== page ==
[SOLVED] Make Sure That Pytorch Using GPU To Compute

(Herleeyandi Markoni) #1

Hello I am new in pytorch. Now I am trying to run my network in GPU. Some of the articles recommend me to use torch.cuda.set_device(0) as long as my GPU ID is 0. However some articles also tell me to convert all of the computation to Cuda, so every operation should be followed by .cuda() . My questions are:
-) Is there any simple way to set mode of pytorch to GPU, without using .cuda() per instruction?, I just want to set all computation just in 1 GPU.
-) How to check and make sure that our network is running on GPU?, when I am using torch.cuda.set_device(0), I checked using nvidia-smi and I got 0% in volatile GPU. It is different when I am using Tensorflow or caffe which more than 10%. I am affraid that my pytorch still using CPU.
-Thank you-

(Hugh Perkins) #2

generally speaking, the pattern is:

  • use .cuda() on any input batches/tensors

  • use .cuda() on your network module, which will hold your network, like:

    class MyModel(nn.Module):
    def init(self):
    self.layer1 = nn. …
    self.layer2 = nn. …
    … etc …

then just do:

model = MyModel()

(SunYeop Lee) #3

How about using torch.set_default_tensor_type('torch.cuda.FloatTensor')?

(Rene Sandoval) #4

From the http://pytorch.org/tutorials/beginner/pytorch_with_examples.html#autograd

tutorial it seems that the way they do to make sure everything is in cuda is to have a dytype for GPUs as in:

dtype = torch.FloatTensor
# dtype = torch.cuda.FloatTensor # Uncomment this to run on GPU

and they have lines like:

# Randomly initialize weights
w1 = torch.randn(D_in, H).type(dtype)
w2 = torch.randn(H, D_out).type(dtype)

that way its seems possible to me that one can avoid the silly .cuda line everywhere in your code. Right? Im also new so Im checking with others.

(Herleeyandi Markoni) #5

Thanks everyone, your solutions are working well in my case. One reason which makes me really like pytorch is because of discussion forum. It help me a lot!

(Ismail Elezi) #6

In addition to what have been discussed so far, I found that adding this line of code:

cudnn.benchmark = True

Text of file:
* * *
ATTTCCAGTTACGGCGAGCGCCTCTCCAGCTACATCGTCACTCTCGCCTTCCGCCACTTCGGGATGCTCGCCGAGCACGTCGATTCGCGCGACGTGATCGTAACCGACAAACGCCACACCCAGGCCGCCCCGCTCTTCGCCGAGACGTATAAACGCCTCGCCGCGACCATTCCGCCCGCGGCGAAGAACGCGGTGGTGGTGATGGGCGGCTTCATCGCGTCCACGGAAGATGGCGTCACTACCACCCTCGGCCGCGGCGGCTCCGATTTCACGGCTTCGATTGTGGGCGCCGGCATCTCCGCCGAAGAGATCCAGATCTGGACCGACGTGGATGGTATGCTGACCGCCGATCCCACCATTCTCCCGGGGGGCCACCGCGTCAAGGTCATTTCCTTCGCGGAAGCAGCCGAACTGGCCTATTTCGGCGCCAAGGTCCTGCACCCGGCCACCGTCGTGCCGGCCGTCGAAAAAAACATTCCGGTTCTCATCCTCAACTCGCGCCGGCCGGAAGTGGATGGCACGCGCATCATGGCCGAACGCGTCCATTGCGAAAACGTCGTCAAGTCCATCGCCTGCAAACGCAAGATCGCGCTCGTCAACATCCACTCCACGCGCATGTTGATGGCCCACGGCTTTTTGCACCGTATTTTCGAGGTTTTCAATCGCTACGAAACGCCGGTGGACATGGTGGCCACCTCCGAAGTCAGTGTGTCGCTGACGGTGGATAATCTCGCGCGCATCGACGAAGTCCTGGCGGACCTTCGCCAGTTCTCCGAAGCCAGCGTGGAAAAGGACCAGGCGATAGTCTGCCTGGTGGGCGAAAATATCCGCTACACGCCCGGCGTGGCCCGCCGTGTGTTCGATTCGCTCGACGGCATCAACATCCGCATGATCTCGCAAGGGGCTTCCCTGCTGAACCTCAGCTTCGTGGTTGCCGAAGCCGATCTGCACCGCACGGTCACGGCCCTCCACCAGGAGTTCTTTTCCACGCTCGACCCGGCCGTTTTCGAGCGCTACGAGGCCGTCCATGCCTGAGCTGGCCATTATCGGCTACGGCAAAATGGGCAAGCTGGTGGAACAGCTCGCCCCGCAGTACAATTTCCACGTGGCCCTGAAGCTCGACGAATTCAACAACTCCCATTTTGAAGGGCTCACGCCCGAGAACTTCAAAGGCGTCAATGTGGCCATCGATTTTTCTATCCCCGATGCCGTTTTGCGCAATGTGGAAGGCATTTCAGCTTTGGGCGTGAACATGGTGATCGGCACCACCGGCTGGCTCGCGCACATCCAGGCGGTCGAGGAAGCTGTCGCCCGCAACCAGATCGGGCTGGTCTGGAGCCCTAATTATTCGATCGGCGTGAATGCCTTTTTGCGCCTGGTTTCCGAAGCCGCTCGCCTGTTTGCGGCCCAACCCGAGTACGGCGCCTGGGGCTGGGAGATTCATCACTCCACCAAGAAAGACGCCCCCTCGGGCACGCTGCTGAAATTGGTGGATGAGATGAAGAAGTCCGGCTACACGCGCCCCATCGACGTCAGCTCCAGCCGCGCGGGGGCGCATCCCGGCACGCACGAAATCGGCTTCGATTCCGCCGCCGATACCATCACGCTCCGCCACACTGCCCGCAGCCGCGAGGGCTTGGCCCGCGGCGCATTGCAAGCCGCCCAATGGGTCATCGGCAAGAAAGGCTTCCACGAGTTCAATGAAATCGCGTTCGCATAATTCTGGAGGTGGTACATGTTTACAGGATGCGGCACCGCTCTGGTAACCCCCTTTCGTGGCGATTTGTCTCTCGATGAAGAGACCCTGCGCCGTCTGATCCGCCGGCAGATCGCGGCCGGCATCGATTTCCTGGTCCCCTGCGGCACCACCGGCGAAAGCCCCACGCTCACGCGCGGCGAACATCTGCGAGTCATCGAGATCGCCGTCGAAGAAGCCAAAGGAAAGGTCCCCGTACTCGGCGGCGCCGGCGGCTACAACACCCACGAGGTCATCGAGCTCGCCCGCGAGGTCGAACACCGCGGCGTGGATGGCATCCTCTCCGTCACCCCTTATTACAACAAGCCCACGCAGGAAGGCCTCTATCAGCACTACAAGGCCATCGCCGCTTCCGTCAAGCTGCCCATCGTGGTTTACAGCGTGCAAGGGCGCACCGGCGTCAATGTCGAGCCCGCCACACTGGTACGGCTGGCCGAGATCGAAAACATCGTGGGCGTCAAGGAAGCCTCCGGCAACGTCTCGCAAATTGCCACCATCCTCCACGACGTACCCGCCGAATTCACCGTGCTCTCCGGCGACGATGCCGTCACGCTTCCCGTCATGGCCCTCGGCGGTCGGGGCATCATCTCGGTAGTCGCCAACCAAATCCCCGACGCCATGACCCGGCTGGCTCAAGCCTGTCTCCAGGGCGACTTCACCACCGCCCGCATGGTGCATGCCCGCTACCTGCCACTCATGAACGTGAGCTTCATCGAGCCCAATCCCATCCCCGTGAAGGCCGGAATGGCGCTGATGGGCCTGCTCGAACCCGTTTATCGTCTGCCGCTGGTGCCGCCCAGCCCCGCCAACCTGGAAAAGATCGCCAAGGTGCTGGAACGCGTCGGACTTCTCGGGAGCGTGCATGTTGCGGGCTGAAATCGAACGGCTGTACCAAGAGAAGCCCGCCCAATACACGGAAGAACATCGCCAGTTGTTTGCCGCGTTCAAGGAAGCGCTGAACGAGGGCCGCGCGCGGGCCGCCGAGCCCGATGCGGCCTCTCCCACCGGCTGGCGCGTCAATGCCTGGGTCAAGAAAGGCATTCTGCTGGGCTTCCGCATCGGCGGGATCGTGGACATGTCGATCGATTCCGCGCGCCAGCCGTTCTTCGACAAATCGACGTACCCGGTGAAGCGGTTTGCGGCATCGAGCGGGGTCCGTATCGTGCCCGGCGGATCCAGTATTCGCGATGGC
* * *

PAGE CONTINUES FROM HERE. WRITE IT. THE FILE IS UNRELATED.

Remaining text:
before the training takes place, will improve the speed performance if you are using GPU(s).

(Ismail Elezi) #7


Do you know what is the case and is there ever a disadvantage on putting the flag on? And if there are no disadvantages, then why it isn’t the default flag on?

(Hugh Perkins) #8

This question sounds familiar somehow :slight_smile: . https://groups.google.com/forum/#!topic/torch7/CkB57025yRY

(Hugh Perkins) #9

Also note .fastest:

(Royi) #10

Is there a simple function which tests the GPU is configured correctly?
As I did what @hughperkins suggested on the following MNIST example:

Yet my system won’t run (Calculation will stop with error).

Thank You.

(Hugh Perkins) #11

@Royi I usually do the following, from bash:

python -c 'import torch; print(torch.rand(2,3).cuda())'

If the first fails, your drivers have some issue, or you dont have an (NVIDIA) GPU :stuck_out_tongue:

If the second fails, your pytorch instalaltion isnt able to contact the gpu for some reason (eg you didnt do conda install cuda80 -c soumith etc…)

(edit: if both the above succeed; I never saw any configuration error beyond that, other than my own coding error :stuck_out_tongue: BUT if you try to run on a V100, using cuda 8 pytorch, the second statement will hang for ~5 minutes, whilst it creates the cache. But it’ll do this each time, so it’s useless, and you’ll need to use cuda 9 pytorch, (or not use a V100))

(Brando Miranda) #12



(Iker Peng) #13

Hi when I try this codes, the second failed with the info. :Segmentation fault (core dumped). But when I add CUDA_VISIBLE_DEVICES=1 it works. only when I using CUDA_VISIBLE_DEVICES=0 it is failed. Can you PLS tell me why and give any suggestion.